Saturday, November 06, 2010

What's In A Flavor? what may be some kashrus issues?

What's In A Flavor?

When manufacturing a flavor there will be the unwanted aroma etc. caused by the chemical reaction. How does the flavor scientist circumvent the problem? Most flavors are synthetic, there are over two thousand flavors in use & only five hundred are natural. The various chemicals used in a flavor are made in (PPM) parts per million.

Some of the common chemicals used in flavor manufacturing are; Amyl acetate, benzaldehyde, carvone, ethyl acetate, ethyl butyrate, and methyl salicylate among the many others. Each aroma chemical contributes to the success of the ultimate flavor.

The big concern is some chemicals tend to react when put together with another chemical, leaving a completely different flavor than originally intended. Suppose we put together some seven chemicals that should give us a specific flavor, the reaction may cause us to be left with only four chemicals. It can also make a difference in what order the combine the chemicals, the reaction will be different.

The end result is an unwanted taste caused by the new compounds created when several of the aroma chemicals react with each other. In order to avoid the bad or off flavor and have a rejected product, the chemist must take into account all possible hazards to the end flavor reaction.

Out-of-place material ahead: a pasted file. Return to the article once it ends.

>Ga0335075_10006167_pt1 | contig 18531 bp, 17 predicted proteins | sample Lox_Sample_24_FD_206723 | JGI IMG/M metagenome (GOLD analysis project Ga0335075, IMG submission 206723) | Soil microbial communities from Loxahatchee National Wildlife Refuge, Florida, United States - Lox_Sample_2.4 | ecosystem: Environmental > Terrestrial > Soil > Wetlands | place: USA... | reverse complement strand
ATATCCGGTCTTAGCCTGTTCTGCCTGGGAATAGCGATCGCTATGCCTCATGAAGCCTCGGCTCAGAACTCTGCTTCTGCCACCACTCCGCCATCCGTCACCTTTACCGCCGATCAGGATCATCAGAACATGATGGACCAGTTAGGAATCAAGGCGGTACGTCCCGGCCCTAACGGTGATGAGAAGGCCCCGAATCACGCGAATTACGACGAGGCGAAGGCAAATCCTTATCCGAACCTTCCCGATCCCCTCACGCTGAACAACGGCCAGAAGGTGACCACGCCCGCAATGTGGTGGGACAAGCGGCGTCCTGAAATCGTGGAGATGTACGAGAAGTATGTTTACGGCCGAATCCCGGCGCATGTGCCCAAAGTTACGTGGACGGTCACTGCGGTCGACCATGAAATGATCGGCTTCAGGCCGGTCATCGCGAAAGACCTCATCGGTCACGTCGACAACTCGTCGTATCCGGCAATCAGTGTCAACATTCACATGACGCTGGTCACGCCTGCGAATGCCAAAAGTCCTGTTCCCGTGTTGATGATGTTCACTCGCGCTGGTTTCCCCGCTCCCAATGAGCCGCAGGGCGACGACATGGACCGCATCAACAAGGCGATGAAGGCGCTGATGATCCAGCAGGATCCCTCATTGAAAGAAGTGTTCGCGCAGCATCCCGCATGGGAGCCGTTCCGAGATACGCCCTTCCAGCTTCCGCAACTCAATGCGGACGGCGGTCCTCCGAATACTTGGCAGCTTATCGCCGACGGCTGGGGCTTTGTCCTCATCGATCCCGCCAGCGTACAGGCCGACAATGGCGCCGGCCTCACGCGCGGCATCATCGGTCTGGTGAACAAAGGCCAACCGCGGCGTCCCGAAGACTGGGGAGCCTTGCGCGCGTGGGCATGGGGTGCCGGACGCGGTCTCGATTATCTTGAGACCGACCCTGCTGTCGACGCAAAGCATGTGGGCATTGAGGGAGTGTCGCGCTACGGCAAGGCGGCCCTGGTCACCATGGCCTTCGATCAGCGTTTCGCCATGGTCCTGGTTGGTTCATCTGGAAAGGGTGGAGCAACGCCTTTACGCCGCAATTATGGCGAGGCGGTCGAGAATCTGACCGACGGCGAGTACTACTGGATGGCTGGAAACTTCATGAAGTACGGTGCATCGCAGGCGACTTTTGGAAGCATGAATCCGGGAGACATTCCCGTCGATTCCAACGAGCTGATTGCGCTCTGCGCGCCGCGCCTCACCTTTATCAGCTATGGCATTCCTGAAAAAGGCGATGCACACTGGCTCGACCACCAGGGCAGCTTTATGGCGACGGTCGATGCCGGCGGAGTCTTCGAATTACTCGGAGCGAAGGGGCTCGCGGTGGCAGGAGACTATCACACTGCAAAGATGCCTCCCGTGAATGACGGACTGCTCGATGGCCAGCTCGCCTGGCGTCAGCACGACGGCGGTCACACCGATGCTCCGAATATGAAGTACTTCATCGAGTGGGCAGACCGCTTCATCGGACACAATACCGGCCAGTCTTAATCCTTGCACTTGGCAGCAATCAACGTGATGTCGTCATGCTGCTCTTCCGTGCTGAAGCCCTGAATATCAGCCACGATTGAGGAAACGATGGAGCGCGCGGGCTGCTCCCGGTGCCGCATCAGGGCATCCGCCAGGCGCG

The method to have a successful flavor product, the chemist would have to analyze all of the different reactions the combination of chemicals can have. Sometimes two or three of the chemicals will not cause an adverse reaction till we combine the fourth chemical.

It is not only the aroma that would be a concern; taste and appearance are also a great concern. The first signs that something undesirable may be happening is the chemicals are heating up, smoking, changing color or thickening-all indications that a chemical reaction has taken place. We must be cognizant that at times the only way to produce the desired flavor would be with just that chemical reaction. The flavor may be perfect in the laboratory, but when we combine it with the end product we may have an adverse chemical reaction, which would make it, not production friendly.

It is not necessarily the combining of the product that may cause the problem sometimes it is simply the temperature of the product during production, or the stability of the combination. Flavors are not necessarily all natural or all chemical, they are very often a combination. There are natural acids that are used. Essential oils, such as oil of lemon and oil of orange, are natural flavors made by extraction of the fruit rind. There are also fruit juices and plant extracts that are commonly used in developing a flavor. There are flavor enhancers, the commonest being monosodium glutamate (MSG) and maltol.

Flavors may use common equipment that was used for non kosher flavors, e.g. beef, chicken flavors. They may also use spray dryers, etc

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